This is my review of Ralph Beaumont’s talk on Heckman and his CPR images. Unless otherwise noted the images used are courtesy of Canadian Pacific Corporate Archives.
Bob Lansdale, Clint, and I met with January’s speaker Ralph Beaumont and his friend Rod Clarke for a pre meeting supper at the Trio restaurant upstairs from our meeting room.
Ralph, who used to own the Boston Mills Press publishing company, wrote the Heckman CPR photography book and Rod did the proof reading, image editing and design. We mentioned in the meeting announcement that all images in the book used the original glass plates but we learned that the plates were destroyed years ago and the images came from the albumen contact prints. Due to the way they were permanently mounted in their albums, there was no way the prints could be directly scanned. Instead, the prints were photographed with a digital SLR in situ. Ralph and Rod are both train fanatics with little background in early photographic processes. The finished book is distributed by the Credit Valley Railway Co [http://cvrco.com/bookdistributing2015.htm]
During his sparkling and energetic presentation, Ralph explained he was initially interested in one small rail line, and years ago had written and published a small book called Steam Trains to the Bruce. The book included the occasional Heckman print so two years ago he wrote to CPR for more information. To his surprise, CPR said they had over 4,000 Heckman railroad prints in their archives.
Ralph hopped a train down to Montreal and did more investigation at the CPR Archives. He learned Heckman originally signed on to CPR as a civil engineer but was not successful in that profession, but early in his career he had taught himself dry-plate photography.
In the 1890s, CPR initiated a program to replace all the wooden trestle bridges on its lines with steel bridges which could accommodate heavier trains. Not having a visual record of the bridges, the CPR engineering department elected to send a photographer out to record every bridge and station on its line. Ideally the photographer would also be trained as an engineer, and Heckman was an ideal candidate.
Heckman used a hand car propelled by local trainmen to traverse the entire line from coast to coast. He fashioned a seat and support for his equipment on the hand car. As he was using dry plates Heckman had to develop them before travelling too far in case a photograph had to be retaken. His journals documented each photograph including date, location, time exposure, stop, etc. He numbered the shots both in sequence each day, plus the cumulative total photographs for each trip.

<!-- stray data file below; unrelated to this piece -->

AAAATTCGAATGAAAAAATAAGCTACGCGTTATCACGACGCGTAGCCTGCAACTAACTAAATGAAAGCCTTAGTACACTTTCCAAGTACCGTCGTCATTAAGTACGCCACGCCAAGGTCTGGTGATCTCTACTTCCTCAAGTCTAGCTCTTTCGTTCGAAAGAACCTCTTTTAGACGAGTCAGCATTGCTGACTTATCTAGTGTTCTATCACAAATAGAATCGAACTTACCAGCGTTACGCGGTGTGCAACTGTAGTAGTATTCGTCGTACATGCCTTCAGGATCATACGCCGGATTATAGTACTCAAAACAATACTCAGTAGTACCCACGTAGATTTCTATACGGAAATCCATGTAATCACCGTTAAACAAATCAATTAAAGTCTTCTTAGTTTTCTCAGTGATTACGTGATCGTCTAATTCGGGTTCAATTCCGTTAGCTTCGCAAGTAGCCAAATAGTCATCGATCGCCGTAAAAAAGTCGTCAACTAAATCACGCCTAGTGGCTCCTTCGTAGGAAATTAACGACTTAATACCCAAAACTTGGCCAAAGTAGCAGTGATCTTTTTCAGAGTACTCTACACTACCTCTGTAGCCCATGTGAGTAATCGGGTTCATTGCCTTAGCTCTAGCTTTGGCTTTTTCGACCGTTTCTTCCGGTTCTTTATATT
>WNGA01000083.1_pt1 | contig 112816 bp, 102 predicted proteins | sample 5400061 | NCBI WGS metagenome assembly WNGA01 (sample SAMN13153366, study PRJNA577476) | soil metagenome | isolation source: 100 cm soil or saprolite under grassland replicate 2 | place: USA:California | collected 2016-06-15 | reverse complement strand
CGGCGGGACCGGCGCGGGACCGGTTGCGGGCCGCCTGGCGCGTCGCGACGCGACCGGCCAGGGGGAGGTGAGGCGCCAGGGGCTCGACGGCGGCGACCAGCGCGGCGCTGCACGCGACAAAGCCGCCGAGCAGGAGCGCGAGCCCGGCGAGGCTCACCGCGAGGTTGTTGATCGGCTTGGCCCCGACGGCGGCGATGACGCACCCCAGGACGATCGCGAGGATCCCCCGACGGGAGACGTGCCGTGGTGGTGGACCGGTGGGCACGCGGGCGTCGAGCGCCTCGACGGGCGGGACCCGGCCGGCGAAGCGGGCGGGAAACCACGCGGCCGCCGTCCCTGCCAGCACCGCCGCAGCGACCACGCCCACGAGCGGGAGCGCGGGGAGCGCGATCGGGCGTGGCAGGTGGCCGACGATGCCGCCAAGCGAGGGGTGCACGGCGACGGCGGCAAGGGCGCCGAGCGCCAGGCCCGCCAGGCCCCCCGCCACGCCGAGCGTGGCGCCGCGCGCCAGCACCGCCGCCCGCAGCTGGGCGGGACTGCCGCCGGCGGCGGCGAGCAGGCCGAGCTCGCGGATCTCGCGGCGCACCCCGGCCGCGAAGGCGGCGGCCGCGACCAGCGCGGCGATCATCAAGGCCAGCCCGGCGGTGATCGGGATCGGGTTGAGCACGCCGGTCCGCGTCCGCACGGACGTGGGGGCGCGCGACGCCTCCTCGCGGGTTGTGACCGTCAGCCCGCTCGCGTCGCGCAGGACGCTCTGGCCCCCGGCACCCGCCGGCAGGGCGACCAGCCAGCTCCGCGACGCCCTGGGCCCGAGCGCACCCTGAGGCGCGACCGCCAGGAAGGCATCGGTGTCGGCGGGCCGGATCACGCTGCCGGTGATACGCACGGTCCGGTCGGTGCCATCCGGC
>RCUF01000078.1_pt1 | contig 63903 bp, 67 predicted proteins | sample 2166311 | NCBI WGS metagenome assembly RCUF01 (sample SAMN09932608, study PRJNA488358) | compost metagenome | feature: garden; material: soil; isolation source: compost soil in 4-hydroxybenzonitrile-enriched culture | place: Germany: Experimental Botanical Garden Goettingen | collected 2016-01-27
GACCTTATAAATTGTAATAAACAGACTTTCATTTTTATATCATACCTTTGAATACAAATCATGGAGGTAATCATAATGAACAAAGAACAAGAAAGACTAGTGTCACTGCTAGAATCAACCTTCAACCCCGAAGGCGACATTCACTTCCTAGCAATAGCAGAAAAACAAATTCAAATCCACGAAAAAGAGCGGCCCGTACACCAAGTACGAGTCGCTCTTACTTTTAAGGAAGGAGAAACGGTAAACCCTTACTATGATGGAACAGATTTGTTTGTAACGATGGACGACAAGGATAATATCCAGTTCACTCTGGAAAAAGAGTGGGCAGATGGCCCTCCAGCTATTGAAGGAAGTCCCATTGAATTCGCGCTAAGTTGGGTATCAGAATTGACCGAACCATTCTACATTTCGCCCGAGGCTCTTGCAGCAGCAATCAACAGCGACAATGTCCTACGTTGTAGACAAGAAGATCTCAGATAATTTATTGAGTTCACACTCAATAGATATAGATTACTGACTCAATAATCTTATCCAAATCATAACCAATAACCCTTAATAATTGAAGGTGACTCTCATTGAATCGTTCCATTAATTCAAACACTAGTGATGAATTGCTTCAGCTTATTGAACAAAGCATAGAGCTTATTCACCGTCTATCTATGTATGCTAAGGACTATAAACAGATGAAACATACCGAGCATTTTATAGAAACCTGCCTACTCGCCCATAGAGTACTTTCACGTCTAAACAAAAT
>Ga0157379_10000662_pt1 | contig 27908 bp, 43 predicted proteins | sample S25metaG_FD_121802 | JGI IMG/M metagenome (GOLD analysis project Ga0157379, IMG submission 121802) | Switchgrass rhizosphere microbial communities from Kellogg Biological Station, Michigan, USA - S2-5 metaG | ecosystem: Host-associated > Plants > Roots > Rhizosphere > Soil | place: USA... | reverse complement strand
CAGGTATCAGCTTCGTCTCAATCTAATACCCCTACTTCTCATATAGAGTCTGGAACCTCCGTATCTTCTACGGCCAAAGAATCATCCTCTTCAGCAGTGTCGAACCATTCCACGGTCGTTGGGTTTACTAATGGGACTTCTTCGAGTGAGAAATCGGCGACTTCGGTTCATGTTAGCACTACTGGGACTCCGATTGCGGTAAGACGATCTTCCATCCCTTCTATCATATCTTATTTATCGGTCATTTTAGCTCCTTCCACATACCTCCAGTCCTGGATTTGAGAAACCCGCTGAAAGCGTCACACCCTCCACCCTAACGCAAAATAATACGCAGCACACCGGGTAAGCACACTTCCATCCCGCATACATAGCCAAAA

There is no information on what camera he used – and few if any photographs of him in action – other than the occasional shadow. In one print the shadow seems to outline an 8×10 camera. He made contact prints from 8×10 and 4×5 plates although this detail is missing on individual photographs.
Ralph learned that the prints were pasted in books one per page and the books initially shelved for seven decades as a reference in the engineering department! Eventually the books were moved to the archives and carefully stored, but some damage had been done. Sitting on the engineering department shelves face to face in books, some prints curled and a few became spotted with mould. Others suffered abrasions from the engineers’ rulers, pencils, and erasers, although interesting notes about updates to the stations and bridges were sometimes found written on them.
Rod took each print and using an image program from Micrographx on his Windows computer, he restored any fading, removed spots, scratches and any vignetting in the digital copy caused by the print curl. This was a simple but tedious task to clean up the few hundred images selected, returning them to as-new condition. Aside from cropping, all print content remained the same as the original – for example, no wires, people, trees, etc were removed or added.
Heckman’s images as shown and discussed by Ralph reminded me of Arthur Goss and his photography for the Toronto Works and Health departments in the 1920s and 30s. Heckman was commissioned to record every bridge and station, but he made the photographs come alive by often including people like the stationmaster’s children in the scene.
Through serendipity Heckman recorded many rare events as well, making some very scarce prints – a temporary station, a station that was used briefly before being destroyed by fire, a 90 degree crossing of two rail lines, etc. He made one of the few prints of a unique rail switch which ensured a main line was always connected through the switch, avoiding risk of derailment due to error. A series of Montreal photographs showed the famous Place Viger station, including not just the usual street view, but also a rare photograph taken at the rear of the station showing its coach yard and many platform tracks.
Ralph obviously did a tremendous amount of research and could easily speak in detail about each picture he projected. Ralph mentioned that each time he spoke, he selected only a portion the prints in the book plus a couple of others suited to the locale. This allowed him to keep the interest of his audience. For the PHSC talk, he made a general selection from across Canada, plus images of specific interest to a Toronto audience.
After wrapping up his portion of the talk, he turned things over to Rod who spoke about the challenges of cleaning up the selected prints for the book and proofing the text. He designed the book – prints and text – using a publisher program also sold by Micrographx.
Ralph thanked the CPR for their foresight in preserving the prints and albums, and granting him permission for use of selected prints in the book. After the talk there was considerable discussion about the work of Heckman and railroads in general.